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| November 6, 2012
Hurricane Aftermath Not In Evidence As Rockwell Process Comes to Philly
Downtown Philadelphia showed no effects from last week's hurricane and attendance at the Process Solutions User Group was also not impacted.
Around 650 attendees gathered at the Philadelphia Convention Center for the annual Rockwell Automation (www.rockwellautomation.com) Process Solutions User Group. This is the largest attendance excepting for last year's Chicago event. Global Marketing Director Steve Pulsifer noted that attendees trekked there from 27 different countries.
Build a better...
Kicking off the theme of "Build a Better...", John Benovesi, vice president and general manager of the Information Software and Process Business at Rockwell discussed "Build a Better Enterprise." Beginning with a little pat on the back, he noted that ARC Advisory group reported Rockwell as the fastest growing major DCS supplier. Sales over the past several years have shown a 25 percent compound annual growth rate (CAGR for you who love shorthand).
Rockwell has taken its core architecture, Logix, and pushed it into both the information and process spaces. A study into use of it Model Predictive Control initiative should a company increasing yield and productivity while lowering energy costs. On the information side, Rockwell is taking a commercial-off-the-shelf (or COTS) approach with modularized products and vertical industry suites that are designed to lower costs of installation and startup. "Our DCS strategy offers the lowest cost plant-wide control lifecycle cost," he proclaimed.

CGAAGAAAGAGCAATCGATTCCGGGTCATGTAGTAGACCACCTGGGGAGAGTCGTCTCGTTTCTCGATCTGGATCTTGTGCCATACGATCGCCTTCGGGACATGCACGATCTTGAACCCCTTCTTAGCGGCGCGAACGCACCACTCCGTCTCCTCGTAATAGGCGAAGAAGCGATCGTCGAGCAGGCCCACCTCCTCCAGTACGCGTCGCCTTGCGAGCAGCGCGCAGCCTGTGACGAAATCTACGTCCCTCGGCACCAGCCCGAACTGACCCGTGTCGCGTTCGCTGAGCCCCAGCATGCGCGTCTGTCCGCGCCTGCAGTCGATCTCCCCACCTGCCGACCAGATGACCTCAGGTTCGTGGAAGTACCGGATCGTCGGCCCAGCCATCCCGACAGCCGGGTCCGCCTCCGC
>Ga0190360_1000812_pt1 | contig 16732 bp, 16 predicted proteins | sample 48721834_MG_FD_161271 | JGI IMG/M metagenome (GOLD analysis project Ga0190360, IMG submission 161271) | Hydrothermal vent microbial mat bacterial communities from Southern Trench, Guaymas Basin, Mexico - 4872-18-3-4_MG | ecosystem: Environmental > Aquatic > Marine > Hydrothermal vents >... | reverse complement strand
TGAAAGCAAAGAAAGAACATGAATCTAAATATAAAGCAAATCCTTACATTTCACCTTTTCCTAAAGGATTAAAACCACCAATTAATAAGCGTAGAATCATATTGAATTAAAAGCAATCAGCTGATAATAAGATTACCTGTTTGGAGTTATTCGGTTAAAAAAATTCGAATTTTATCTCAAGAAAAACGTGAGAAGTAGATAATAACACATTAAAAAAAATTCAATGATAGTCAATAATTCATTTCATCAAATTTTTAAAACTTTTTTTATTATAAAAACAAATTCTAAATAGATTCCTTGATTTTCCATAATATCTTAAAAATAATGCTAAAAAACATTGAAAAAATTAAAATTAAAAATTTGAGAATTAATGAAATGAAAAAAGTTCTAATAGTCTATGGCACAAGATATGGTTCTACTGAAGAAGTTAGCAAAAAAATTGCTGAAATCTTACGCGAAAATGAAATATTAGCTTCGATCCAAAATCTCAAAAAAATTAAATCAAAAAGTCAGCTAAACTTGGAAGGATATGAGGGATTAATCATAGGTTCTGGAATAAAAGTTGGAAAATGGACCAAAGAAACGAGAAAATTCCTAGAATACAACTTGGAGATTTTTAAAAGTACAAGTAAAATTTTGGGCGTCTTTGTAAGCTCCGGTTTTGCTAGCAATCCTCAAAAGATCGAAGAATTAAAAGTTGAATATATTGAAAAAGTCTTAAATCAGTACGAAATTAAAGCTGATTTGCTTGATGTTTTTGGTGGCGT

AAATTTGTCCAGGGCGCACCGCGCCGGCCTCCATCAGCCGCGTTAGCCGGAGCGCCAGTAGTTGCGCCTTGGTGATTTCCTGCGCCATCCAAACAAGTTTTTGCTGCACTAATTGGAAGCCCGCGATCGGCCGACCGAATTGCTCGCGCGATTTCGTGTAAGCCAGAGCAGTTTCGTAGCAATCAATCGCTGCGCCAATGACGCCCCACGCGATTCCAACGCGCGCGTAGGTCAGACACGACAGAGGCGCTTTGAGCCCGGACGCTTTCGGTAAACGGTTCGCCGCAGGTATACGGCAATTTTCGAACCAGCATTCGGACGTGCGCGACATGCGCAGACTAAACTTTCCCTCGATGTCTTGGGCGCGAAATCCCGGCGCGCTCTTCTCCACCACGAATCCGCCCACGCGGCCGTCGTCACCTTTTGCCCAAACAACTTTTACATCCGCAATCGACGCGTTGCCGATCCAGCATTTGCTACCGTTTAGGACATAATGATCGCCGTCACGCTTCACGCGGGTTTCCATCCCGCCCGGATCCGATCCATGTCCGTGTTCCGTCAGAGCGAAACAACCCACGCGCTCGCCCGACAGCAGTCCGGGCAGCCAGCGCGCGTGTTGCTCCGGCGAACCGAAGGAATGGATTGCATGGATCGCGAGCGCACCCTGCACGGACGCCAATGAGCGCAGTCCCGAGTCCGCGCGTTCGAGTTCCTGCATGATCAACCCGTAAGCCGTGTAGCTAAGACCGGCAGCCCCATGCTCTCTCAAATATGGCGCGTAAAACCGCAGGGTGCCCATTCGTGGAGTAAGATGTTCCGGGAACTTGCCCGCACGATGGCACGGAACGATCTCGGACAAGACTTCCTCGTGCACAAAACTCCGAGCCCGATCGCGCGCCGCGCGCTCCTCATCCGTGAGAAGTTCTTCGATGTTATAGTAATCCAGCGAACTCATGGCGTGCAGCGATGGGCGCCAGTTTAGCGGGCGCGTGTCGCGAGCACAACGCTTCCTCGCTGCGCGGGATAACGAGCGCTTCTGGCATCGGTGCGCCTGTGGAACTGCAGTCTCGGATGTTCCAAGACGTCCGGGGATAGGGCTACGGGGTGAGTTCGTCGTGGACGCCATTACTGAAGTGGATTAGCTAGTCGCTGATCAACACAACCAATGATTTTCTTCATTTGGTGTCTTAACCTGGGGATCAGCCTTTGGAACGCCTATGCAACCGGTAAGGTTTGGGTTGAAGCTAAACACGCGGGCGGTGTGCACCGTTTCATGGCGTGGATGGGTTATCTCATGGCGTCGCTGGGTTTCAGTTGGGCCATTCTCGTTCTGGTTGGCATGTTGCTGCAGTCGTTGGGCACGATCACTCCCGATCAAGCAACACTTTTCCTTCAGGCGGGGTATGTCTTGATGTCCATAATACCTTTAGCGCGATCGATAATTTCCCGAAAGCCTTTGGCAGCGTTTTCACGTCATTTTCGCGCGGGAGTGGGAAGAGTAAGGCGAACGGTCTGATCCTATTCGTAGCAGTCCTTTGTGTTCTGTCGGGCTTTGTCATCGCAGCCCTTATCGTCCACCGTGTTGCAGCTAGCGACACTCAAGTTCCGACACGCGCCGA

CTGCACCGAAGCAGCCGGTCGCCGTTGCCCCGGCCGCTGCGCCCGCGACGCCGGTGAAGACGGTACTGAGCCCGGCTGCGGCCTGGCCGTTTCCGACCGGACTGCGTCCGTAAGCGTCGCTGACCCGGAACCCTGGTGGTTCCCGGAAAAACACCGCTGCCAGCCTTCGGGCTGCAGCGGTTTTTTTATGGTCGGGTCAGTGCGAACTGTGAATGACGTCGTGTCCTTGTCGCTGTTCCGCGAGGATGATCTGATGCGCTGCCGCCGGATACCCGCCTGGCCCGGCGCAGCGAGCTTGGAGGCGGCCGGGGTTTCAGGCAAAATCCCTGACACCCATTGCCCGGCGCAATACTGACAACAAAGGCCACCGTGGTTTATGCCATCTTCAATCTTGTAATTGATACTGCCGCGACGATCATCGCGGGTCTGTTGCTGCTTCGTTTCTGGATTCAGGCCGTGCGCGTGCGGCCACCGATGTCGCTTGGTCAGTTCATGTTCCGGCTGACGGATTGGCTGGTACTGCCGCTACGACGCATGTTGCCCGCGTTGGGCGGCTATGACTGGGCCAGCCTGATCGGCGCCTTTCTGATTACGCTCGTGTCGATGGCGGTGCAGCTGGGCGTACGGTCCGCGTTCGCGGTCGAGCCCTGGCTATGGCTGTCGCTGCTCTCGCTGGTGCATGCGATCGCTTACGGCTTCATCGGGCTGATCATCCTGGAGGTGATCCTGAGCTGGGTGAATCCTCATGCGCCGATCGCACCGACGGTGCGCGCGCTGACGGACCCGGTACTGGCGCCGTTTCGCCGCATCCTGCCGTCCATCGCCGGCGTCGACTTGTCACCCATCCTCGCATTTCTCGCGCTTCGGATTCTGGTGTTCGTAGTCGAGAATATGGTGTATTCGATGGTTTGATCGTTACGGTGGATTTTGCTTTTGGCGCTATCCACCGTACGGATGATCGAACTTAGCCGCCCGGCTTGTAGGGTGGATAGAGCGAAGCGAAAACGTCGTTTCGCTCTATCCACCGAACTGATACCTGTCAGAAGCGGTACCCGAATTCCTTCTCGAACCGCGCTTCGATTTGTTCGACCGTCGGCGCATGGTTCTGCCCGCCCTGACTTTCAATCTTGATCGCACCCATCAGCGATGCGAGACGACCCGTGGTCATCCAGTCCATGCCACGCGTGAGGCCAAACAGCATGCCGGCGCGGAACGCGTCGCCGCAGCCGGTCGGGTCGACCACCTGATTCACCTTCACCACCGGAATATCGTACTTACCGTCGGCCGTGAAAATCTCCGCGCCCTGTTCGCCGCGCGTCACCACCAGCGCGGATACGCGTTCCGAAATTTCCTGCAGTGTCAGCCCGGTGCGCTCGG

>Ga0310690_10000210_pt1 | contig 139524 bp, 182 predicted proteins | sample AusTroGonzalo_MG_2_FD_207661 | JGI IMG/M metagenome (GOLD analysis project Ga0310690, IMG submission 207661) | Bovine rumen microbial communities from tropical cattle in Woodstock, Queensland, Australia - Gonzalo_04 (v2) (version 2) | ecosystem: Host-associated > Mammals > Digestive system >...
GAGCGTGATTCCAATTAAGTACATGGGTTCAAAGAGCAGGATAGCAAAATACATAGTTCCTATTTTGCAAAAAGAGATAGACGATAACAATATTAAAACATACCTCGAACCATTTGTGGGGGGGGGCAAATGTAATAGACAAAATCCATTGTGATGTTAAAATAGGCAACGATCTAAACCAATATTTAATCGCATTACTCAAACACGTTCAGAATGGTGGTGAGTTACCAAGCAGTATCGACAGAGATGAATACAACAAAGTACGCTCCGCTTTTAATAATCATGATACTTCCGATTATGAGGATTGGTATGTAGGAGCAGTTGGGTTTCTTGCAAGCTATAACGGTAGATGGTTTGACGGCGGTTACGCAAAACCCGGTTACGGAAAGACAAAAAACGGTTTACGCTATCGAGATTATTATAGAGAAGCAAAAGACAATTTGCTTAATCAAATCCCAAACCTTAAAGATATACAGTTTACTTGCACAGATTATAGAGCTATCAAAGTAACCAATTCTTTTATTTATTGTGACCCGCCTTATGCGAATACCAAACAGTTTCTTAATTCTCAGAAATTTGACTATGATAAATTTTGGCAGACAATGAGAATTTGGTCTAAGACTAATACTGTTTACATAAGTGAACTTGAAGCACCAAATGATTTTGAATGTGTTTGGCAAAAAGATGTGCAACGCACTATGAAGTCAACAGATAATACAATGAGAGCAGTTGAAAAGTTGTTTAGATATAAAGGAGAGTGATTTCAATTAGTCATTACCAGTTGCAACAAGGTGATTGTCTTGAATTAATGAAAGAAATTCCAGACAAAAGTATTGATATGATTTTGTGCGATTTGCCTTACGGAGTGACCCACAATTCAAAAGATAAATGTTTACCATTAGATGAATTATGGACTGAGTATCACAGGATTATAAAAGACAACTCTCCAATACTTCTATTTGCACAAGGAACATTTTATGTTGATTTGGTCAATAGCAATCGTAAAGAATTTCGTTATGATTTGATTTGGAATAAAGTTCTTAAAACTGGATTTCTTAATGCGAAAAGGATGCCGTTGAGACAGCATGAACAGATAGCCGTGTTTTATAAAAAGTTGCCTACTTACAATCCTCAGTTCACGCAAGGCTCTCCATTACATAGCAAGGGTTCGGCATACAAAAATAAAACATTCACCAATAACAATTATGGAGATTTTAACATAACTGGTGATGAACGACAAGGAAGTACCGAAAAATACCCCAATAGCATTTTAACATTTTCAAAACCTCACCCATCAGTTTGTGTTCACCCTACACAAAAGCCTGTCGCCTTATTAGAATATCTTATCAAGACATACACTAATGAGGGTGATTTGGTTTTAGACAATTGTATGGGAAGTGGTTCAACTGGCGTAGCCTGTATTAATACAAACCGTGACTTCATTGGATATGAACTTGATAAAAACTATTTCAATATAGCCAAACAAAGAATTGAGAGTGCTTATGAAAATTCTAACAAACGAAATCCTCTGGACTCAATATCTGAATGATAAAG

Som Chakraborti, director process control business, discussed "Build Better Control System." The key takeaways included a range of value-added tools, emphasizing the development of libraries, to make it easier for newer people to get up to speed and for projects to scale properly. Then Chakraborti dropped in the announcement, "Rockwell Automation has launched the industry’s first production-grade virtual image templates so users can quickly deploy preinstalled system servers, operator workstations and engineering workstations on their virtualization infrastructure. These templates take the time required to install, update and activate a new system down to mere minutes."
This last tool is built upon VMware (www.vmware.com) virtualization. Explaining virtualization--which began many years ago in the IT world--VMware's Director of ISV Alliances, Nancy Youn, in her talk "Build Better Infrastructure" clearly and logically explained the IT concepts to the process control audience. She showed how abstracting applications from the hardware for automation can have some significant benefits. The one comment that drove the point home was that virtualization enables various devices, say tablets, to access the application without the need to buy yet another seat license." This technology is essential to support the post-PC era.
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